Another early version absentee was Automation. They’ve gone and added Automation (a few updates back actually) with complete set of easily assigned automation parameters. Finally I can really dig into things making specific tweaks throughout the track or global mix. Without automation it was very difficult to feel like I wasn’t playing with a gutted or lite version of a DAW. It’s such an important aspect and increases the overall professional feel of this app. I don’t know how anybody can take a DAW seriously without Automation as a standard function. I’m getting off track, but the point is it’s now an available built in option that many of us were baffeled by it being MIA in very early versions. I thank Steinberg for bringing this in. Better late than never, right? Cubasis with Automation, yes! 

Again like a broken record I will complain about the standard FX units. There are many standard FX included, and they have improved some. No you won’t have an awesome convolution or spring reverb unit, but for a few more bucks you can get an FX pack with much better versions of some of the built in FX and then some. With each pack you will get new FX units that are significantly better than average. I only have the FX Pack 1. The Stereo Imager came with it and I find it to be indespensible. They also don’t seem to be quite as big of a CPU drain as I expected. If you use them a lot in tracks, especially reverb units, you’ll want to consider using the Track Freeze option to help minimize demand on system resources. It’s not permenant and you can freeze or un-freeze whenever. Nicely done. 

A very recent addition is the Spin FX unit. DJs will appreciate this, but not limited to just them. It’s also pretty fun. 

Still just a 4 band studio EQ, but unless you want to do your mastering here it shouldn’t be an issue.The EQ is certainly good enough for general uses, but if you need more there’s always an app for that. 

Working within Cubasis 2 is very predictable. That’s a good thing. Double tap a waveform to bring it up below for a complete set of editing tools. Fix, trim fade, etc. If it’s a MIDI (or using included instrument and samples) track the same double tap brings of a fully functioning sequencer. Quantize, edit, and compose sequences with great ease. You won’t need much else. 

Cubasis 2 also has a minisampler with some included presets. This was another early feature that was missing. With the mini sampler you now have the capability of creating your own instruments in house. That’s very nice to have and opens up even more creative scenarios to explore.

Cubasis 2 is loaded to the gills with virtual instruments, drum kits, samples, and has a emulated analog synthesizer. The Micrologue synth is a basic analog style and has a growing library of presets. It also affords the usual synth patching parameters to the user to customize unique sounds. A new suite of 76 modern presets have been added. It’s a nice little synth, not bad. Not extraordinary either, but I like it and am glad to have it included.

The Microsonic (also included) offers hundreds of other quality sampled instruments. It now has some cool 60s era TAPE instruments faithfully recreating the iconic sounds of the time.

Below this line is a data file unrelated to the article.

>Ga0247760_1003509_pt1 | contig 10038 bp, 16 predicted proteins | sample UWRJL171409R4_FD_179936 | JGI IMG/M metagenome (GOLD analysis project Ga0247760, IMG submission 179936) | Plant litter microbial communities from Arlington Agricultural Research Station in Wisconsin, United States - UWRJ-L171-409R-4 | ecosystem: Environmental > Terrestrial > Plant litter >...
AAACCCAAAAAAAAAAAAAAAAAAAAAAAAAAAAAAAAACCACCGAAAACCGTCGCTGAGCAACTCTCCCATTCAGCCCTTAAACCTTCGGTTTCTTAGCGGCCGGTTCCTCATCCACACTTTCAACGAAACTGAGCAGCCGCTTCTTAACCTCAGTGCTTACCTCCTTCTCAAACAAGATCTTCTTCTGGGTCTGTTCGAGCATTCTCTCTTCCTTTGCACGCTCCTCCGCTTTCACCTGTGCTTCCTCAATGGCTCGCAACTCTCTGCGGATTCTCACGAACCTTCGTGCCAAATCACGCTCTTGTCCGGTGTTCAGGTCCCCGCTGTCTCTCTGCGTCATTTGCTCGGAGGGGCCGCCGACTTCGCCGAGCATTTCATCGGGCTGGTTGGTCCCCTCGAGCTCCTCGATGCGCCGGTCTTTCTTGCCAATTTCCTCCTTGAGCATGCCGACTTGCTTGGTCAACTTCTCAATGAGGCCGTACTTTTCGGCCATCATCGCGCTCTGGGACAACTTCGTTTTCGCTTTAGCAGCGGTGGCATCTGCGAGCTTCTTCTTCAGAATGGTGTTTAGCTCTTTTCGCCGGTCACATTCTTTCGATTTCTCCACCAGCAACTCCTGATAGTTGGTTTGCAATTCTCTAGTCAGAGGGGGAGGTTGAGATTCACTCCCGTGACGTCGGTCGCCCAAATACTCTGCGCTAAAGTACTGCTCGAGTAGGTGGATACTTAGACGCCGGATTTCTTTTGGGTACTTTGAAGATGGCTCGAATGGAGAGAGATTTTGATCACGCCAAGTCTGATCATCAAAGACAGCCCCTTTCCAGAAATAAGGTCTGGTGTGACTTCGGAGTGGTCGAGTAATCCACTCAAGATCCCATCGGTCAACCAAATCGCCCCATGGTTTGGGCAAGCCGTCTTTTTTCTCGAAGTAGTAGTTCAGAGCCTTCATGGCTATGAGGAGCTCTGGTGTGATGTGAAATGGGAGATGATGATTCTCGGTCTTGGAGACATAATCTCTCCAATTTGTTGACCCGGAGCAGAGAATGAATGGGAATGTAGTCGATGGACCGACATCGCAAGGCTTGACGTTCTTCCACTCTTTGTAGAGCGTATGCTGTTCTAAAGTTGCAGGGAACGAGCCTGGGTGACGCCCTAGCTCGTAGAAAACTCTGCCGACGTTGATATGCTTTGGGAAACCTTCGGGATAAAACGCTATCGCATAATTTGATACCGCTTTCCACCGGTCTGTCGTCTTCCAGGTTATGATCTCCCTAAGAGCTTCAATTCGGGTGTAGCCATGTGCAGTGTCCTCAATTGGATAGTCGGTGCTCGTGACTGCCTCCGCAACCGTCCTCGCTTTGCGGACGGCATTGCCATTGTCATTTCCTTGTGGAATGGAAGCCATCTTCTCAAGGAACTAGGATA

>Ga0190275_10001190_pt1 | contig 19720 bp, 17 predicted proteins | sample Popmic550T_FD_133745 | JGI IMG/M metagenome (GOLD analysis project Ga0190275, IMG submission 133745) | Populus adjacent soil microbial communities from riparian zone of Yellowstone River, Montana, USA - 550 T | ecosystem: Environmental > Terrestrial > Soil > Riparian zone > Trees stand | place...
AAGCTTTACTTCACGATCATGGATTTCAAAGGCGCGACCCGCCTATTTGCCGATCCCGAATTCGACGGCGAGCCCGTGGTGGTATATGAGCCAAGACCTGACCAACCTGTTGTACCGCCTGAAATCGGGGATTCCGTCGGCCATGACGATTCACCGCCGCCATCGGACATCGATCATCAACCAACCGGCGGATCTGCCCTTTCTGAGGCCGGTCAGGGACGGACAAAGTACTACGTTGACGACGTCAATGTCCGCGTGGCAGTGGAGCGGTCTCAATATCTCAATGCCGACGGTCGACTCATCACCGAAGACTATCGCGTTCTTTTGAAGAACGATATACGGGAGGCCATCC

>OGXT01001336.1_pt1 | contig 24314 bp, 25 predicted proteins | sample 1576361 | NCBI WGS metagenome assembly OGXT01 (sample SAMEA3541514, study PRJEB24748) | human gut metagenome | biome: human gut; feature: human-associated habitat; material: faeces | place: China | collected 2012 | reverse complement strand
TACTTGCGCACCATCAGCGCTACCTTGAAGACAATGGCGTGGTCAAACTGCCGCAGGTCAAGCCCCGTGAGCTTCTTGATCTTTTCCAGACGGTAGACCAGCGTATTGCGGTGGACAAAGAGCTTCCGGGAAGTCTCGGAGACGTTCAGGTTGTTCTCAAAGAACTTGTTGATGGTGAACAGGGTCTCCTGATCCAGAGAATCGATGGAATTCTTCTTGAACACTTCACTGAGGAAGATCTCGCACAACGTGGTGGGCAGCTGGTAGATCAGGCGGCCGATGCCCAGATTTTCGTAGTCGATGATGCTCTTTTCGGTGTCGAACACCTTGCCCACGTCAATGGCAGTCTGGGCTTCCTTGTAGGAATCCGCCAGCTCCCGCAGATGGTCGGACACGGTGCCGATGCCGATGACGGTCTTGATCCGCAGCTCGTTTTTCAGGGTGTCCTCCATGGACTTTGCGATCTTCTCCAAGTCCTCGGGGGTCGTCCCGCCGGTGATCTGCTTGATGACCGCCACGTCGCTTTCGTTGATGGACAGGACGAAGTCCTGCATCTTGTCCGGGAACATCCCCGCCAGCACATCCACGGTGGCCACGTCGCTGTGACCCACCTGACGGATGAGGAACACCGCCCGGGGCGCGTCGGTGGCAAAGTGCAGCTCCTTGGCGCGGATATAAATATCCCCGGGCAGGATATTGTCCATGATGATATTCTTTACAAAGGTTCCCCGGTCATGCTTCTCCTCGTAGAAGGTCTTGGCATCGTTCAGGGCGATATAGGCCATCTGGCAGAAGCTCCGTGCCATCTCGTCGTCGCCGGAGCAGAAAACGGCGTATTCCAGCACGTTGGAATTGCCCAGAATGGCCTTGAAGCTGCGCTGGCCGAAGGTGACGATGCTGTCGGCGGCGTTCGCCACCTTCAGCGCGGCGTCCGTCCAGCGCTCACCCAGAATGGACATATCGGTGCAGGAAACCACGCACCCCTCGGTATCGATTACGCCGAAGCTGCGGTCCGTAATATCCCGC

Cubasis 2 has brought so many new tools, features and options. It’s hard to catch them all. Another new option is Real Time, Time Strech. Now you can load audio loops and have them match your mix perfectly. 

I’ll wrap this up, knowing I’ve left some things out but with a reminder to check the Steinberg site for all of the details. That said, Cubasis 2 is the new standard for mobile DAWs. It may not be perfect but come on, we are working on iPads after all. What it’s missing pales in comparison to what’s not and can almost always be made up for by another dedicated app. I’m a little sad to say I just don’t even use my AuriaPro much anymore and favor this much of the time. When it comes right down to it, what do I want to use that isn’t compromising my expectations of quality?  The answer is Cubasis 2. 

Alchemy Synth Mobile App Updated Review

Alchemy Synth Mobile By Camel Audio: Playing with big sounds.

Updated Alchemy Synth Mobile Studio Updated Review: April 30 2013

Alchemy Synth Mobile Studio – Pro how I love you, let me count the ways. Oh I never was a very good poet. Anyway, the latest update to Alchemy Mobile Pro is one for the books! It is feeling more like a mini studio with the new 4 track sequencer. Which explains the name tweak to Alchemy Synth Mobile Studio as well. However, the new 4 track sounds scruffy on my iPad 4. I don’t know what’s going on there? They thoughtfully added a good quantize tool, Position indicator. Save and load songs or even just tracks. iCloud support. Audiobus support! No SoundCloud?
New drum pads and sounds for crafting beats. Its mostly all looking good, and sounding great!
All kinds of cool new goodies. It won’t replace your iDAW, but it is a lot more powerful and versatile than ever. This is all based on the “Pro” upgrade, which I recommend buying to fully appreciate this vamped up app.

Prior review update 7-28-2012